Originally Posted by A458
I realise that it is the responsibility of the shooter to ensure that the rifle that they are shooting is below the legal limit of 12 ft lbs, as such I am sure that all who attend any competition have had their rifle checked before the event to ensure that they do not exceed this, and they all have different chrono's in order to achieve this.
That being said, most chrono's are not regularly calibrated, so we cannot categorically confirm with the utmost certainty that the rifle in question is below the legal limit, however what can be said is that the last time we checked the reading the rifle was "legal" in their eyes and most run their rifle well within the safe tolerances to negate any issue.
Can the organisers of the competitions prove through a calibration certificate, that their chrono has been certified within say the last month, as denying competitors the opportunity to compete and complete the course is an arbitrary subjective decision based upon an uncalibrated piece of equipment, and is surely contrary to all legal decisions: I realise that there are cost implications in achieving this but, if people who are competing are denied to complete the course based upon uncalibrated equipment, then where do the organisers stand if challenged?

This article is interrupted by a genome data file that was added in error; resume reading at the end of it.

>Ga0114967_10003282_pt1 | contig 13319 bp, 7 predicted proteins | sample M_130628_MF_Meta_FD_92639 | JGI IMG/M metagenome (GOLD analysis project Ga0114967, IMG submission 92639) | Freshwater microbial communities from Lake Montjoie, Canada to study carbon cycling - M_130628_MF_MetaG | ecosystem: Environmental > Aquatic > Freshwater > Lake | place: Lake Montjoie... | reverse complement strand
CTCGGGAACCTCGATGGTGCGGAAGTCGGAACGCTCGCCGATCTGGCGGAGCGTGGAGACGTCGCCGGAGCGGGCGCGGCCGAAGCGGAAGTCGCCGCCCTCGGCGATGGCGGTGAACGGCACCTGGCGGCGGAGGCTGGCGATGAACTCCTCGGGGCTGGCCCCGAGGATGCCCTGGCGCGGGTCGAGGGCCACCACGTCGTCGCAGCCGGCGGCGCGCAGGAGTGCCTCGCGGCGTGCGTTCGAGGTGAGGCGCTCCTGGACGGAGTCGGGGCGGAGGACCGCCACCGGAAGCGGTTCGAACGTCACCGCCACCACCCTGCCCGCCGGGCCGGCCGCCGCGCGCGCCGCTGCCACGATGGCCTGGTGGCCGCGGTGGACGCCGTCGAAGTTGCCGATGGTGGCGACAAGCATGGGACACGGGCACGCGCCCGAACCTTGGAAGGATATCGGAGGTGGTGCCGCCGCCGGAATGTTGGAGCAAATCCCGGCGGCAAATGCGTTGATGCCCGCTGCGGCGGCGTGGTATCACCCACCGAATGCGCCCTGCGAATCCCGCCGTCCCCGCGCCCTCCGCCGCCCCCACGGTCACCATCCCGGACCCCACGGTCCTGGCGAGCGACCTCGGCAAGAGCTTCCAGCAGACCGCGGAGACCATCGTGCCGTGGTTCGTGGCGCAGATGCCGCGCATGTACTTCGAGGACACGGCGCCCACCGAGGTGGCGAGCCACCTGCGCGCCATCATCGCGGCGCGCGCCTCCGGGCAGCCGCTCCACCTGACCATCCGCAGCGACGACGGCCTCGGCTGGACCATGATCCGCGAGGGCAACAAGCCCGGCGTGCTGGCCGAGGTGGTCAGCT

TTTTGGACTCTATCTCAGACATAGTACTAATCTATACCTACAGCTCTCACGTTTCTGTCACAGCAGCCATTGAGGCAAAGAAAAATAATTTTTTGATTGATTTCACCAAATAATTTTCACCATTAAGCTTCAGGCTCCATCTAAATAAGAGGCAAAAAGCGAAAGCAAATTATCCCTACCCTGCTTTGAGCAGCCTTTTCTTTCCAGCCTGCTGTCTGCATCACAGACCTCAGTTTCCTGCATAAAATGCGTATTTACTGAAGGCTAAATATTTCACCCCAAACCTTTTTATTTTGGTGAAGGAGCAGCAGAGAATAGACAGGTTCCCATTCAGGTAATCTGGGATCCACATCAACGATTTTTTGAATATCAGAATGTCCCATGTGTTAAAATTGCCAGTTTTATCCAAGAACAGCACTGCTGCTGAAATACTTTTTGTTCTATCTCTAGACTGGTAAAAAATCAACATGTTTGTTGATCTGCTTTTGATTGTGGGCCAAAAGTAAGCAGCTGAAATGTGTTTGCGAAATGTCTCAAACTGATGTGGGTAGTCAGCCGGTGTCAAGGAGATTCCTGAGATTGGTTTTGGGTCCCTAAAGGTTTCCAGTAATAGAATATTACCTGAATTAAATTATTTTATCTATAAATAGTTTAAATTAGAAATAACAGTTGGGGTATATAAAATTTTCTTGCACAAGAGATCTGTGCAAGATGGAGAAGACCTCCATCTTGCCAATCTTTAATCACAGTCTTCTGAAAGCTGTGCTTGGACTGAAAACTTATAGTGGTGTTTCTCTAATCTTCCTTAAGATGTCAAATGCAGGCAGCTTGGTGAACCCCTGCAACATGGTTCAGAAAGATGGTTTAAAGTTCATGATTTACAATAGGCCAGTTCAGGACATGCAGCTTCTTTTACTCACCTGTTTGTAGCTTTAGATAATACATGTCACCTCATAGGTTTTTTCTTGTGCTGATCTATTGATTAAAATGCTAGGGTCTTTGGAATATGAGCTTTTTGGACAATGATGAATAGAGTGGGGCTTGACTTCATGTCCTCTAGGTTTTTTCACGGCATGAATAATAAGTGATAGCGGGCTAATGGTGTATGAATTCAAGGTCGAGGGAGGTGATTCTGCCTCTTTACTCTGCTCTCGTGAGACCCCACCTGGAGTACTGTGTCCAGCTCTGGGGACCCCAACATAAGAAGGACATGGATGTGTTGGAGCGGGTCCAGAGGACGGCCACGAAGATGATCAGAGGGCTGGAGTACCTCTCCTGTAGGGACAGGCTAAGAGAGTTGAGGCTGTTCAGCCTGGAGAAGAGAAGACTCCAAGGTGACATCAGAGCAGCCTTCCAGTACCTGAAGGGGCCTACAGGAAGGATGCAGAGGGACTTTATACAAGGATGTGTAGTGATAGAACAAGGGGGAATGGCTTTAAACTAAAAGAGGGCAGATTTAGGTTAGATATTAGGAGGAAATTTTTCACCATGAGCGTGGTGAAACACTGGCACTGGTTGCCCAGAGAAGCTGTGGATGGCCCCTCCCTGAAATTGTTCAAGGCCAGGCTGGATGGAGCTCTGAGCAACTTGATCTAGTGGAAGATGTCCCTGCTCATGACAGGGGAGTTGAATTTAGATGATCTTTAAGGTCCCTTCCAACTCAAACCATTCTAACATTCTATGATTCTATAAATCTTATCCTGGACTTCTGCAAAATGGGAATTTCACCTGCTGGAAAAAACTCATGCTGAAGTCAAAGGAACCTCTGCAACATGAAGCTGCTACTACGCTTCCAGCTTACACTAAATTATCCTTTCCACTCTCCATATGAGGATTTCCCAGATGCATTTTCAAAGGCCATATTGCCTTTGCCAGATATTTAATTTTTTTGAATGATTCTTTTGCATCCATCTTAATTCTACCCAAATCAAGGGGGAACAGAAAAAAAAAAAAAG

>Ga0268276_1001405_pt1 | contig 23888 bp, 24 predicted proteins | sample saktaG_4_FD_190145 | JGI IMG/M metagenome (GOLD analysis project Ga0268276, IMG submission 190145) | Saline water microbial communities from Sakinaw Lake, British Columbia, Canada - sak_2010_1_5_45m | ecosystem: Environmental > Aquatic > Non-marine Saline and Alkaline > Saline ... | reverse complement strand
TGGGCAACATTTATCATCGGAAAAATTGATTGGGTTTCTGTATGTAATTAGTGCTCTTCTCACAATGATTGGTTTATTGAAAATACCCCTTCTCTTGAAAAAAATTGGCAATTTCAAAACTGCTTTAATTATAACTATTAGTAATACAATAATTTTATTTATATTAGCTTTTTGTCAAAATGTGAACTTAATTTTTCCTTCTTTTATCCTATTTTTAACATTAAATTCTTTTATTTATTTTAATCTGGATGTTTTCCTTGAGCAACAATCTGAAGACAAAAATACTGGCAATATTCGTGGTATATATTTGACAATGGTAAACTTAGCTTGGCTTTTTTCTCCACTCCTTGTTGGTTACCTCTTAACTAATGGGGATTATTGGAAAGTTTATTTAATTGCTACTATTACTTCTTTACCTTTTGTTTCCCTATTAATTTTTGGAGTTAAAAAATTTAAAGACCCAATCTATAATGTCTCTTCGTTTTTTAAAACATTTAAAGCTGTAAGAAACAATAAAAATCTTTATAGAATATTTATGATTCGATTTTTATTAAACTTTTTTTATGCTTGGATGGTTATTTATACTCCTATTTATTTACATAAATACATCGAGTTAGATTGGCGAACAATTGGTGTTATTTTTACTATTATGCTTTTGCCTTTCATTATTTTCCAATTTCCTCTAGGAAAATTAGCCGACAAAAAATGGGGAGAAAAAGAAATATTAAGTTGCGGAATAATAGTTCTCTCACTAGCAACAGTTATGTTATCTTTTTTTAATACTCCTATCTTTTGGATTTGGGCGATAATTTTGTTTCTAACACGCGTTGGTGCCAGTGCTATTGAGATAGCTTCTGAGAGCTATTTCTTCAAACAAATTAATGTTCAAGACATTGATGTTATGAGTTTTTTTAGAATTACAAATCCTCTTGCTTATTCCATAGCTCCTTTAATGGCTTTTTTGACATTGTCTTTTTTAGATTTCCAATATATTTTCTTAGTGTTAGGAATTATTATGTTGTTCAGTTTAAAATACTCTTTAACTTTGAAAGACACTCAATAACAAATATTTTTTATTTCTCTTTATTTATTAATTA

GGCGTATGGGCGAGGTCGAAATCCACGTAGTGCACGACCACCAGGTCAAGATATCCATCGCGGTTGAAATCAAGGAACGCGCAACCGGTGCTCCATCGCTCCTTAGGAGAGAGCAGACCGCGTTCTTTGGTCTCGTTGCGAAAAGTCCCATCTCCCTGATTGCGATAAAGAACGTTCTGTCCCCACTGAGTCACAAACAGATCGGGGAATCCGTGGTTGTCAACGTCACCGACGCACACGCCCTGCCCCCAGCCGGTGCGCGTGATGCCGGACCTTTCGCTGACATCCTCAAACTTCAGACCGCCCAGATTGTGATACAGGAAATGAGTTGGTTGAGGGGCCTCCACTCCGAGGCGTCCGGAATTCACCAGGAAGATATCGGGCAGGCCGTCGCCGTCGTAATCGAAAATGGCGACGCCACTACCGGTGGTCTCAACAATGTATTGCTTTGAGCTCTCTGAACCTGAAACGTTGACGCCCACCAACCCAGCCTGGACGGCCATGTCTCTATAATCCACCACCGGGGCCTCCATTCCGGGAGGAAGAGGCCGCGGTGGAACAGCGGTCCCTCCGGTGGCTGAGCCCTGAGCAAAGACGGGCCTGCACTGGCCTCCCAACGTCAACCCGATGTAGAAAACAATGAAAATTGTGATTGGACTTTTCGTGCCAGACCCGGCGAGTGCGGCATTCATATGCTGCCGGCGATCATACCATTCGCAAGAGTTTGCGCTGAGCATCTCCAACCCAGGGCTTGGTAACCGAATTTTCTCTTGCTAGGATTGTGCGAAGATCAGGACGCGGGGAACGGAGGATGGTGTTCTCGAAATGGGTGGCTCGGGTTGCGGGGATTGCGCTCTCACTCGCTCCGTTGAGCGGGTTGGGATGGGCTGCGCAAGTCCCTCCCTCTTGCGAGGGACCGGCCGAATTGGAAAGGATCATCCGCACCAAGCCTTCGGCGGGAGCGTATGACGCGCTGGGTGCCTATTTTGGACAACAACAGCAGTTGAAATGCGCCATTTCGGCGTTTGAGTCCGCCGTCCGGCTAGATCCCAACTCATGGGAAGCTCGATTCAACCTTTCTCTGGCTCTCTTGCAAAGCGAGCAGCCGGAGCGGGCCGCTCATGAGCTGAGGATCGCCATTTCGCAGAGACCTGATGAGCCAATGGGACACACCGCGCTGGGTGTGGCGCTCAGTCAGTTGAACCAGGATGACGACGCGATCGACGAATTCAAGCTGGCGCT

This is a thought, that has been banded about at some competitions, so any further comments would be helpful.
Over to you.
Don't confuse the chrono on BFTA events with the legal limit. It's not there to enforce that. It's there to ensure you are under the competition
limit which is 5 fps below your speed at 12ft-lb.
By booking your entry or being booked into BFTA events you abide by their terms and conditions.
The BFTA do have an officer who is read in Law, and are covered by a liability insurance which covers legal expenses. I would suggest any serious discussion about legal liabilities etc would come from proper representation in writing rather than on an internet forum. Until then I wouldn't expect the opinion of a layperson to carry much weight on what surely is or is not legal. Liability is not absolute, negligence has to be shown beyond reasonable expectations. Buying a chrono and testing it, it's reasonable to expect it to be accurate. Not having some unspecified certificate does not equate to negligence.